Inside the ear bud is a 10mm drive. Impressive, especially for a Bluetooth headset. Jawbone stretched the marketing material by suggesting that the Era could be used to listen to music. While totally possible its sound is far too bright and almost complete devoid of bass – plus it’s in just one ear.  Nonetheless, callers sounded crisp, clear and plenty enough loud even with a large amount of street noise in the background. However, callers said that I sounded a bit muffled, but discernible nonetheless.

The Jawbone Era boasts Aliph’s latest noise cancellation, Noise Assassin 3.0. While we don’t know how much they’ve updated the tech since their last iteration, most said that the majority of the background noise was muted, that is until I began to speak. Volume of the Era was usually right on, which is also part of their Noise Assassin technology. However, on an few occasions I found myself adjusting the volume manually, but for the most part the Era automatically kept levels to my liking depending on the surrounding environment.  Of note, you can disengage the Noise Assassin by holding the talk button for a few seconds.  When I did this callers could, without a doubt, hear more background noise.

The Era comes in a 4 colors; this one is Midnight which boasts red accents

In terms of connectivity the Era had no problem pairing with my iPhone 3Gs, though on occasion it needed to be manually prompted to reconnect to the Jawbone Era. Few and far between the connection was slightly muddled during a call, as if something were interfering with the Bluetooth connection, but nonetheless it was never to the point of disrupting the conversation.

The Jawbone Era takes about 1 hour to complete a full charge, or 30 minutes to complete an 80% charge. It boasts a 5.5 hour talk time, which considering the size of the device is nothing to sneer at. If left powered on and not used, the Era it will enter a standby mode where upon the battery can last for up to 10 days.  These stats were about on par with my experience.  By default the Era can visually communicate the remaining battery life on the iPhone and Blackberry’s screen by displaying a small icon in the top corner of each respective device’s display. Flip the Era over and you’ll notice that the rubber nub also flashes red when the battery is almost dead.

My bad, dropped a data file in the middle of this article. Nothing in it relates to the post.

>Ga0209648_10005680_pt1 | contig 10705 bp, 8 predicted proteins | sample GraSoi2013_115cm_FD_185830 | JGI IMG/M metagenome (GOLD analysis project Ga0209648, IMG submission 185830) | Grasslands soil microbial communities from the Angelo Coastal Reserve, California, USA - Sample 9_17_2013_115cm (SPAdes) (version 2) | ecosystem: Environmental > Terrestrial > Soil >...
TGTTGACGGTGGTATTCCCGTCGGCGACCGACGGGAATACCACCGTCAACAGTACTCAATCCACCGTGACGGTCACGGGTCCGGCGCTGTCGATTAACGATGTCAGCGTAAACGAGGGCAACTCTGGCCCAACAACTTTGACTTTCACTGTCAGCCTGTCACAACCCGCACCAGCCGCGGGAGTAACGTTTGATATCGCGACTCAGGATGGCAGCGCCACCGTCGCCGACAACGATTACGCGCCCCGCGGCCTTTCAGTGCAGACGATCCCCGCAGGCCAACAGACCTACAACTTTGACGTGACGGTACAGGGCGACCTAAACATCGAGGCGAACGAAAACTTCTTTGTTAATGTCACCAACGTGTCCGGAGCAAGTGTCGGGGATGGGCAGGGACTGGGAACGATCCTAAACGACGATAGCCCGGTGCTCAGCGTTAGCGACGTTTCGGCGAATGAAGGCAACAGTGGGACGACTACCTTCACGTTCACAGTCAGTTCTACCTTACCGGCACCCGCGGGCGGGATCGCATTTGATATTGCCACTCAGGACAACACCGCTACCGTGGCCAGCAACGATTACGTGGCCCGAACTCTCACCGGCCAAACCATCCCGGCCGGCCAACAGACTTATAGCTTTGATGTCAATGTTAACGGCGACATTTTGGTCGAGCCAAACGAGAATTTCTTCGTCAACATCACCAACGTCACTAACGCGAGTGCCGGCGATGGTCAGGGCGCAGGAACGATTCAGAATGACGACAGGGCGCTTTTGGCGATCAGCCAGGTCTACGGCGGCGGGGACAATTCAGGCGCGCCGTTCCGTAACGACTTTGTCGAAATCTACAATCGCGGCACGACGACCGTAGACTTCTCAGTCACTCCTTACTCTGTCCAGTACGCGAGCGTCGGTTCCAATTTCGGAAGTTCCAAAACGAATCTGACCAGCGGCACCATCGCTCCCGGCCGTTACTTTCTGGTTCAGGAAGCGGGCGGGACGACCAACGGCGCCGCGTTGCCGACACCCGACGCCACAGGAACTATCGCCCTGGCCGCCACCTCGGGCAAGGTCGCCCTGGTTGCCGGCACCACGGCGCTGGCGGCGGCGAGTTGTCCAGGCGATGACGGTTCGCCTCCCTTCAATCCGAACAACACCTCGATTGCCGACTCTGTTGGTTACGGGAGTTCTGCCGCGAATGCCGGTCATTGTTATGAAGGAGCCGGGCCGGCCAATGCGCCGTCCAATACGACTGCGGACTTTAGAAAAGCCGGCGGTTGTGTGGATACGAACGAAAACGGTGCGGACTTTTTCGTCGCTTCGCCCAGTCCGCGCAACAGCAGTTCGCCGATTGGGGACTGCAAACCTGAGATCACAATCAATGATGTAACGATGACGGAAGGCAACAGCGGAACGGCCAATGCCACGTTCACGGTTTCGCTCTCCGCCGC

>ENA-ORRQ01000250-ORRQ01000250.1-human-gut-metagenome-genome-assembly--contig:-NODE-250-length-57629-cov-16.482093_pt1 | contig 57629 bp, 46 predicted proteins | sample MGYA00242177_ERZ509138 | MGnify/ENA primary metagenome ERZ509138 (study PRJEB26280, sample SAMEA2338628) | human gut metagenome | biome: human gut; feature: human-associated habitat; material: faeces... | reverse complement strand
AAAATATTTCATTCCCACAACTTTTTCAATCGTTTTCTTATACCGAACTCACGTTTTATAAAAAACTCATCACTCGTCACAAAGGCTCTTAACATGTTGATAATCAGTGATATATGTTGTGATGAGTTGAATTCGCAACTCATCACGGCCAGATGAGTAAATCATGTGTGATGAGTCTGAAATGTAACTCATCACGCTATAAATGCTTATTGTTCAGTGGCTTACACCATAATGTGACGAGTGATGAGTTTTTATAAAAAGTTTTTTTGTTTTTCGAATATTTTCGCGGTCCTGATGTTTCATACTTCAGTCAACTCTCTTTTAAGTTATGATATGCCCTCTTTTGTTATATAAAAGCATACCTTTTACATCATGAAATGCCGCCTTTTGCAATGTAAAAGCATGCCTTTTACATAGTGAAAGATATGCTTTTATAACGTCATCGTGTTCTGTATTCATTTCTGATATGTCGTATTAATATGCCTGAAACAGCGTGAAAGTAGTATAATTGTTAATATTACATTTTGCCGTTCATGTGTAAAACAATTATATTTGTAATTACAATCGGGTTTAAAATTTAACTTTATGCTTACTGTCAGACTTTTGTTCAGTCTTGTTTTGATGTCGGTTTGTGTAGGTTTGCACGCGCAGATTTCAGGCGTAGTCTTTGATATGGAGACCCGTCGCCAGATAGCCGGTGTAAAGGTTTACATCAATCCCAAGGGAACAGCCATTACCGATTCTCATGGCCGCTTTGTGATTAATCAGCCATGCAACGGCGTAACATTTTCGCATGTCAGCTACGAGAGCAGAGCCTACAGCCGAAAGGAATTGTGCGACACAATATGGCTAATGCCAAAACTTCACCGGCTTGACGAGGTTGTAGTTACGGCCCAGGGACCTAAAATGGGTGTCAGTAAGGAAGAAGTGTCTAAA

The Jawbone Era is a feature rich Bluetooth headset, but with that comes a hefty price tag of $129.99. I love the fact that you can update it with a variety of apps, change the voice and that perhaps some days Jawbone will enhance the functionality of the accelerometer.  But it’s important to note that despite all this tech wizardry Jawbone hasn’t lost sight of its core objective, which is too build one of the best Bluetooth headsets on the market today with a great battery life, feature set and excellent noise cancellation.

You can buy the Jawbone Era from Amazon in a variety of colors for $129.99.

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Christen Costa

Grew up back East, got sick of the cold and headed West. Since I was small I have been pushing buttons - both electronic and human. With an insatiable need for tech I thought "why not start a blog focusing on technology, and use my dislikes and likes to post on gadgets."

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  1. I have a trouble with my Jawbone Era 2011 when i talk he can't ear me because the sound is jerky.

    I very dissapointed about my jawbone and it is the last one i buy.

    A many person on their forum have a trouble with this earphones for the same trouble and the company don't release a fix at all user for this trouble and he continue to sell the Era in the store.

    They are laughing at us

    For the future buyer with a Iphone 4 i say DON'T BUY IT….

  2. My experience has been wonderful with the ERA.  My only complaint is that I'm only getting 3 hours of talk time on this unit.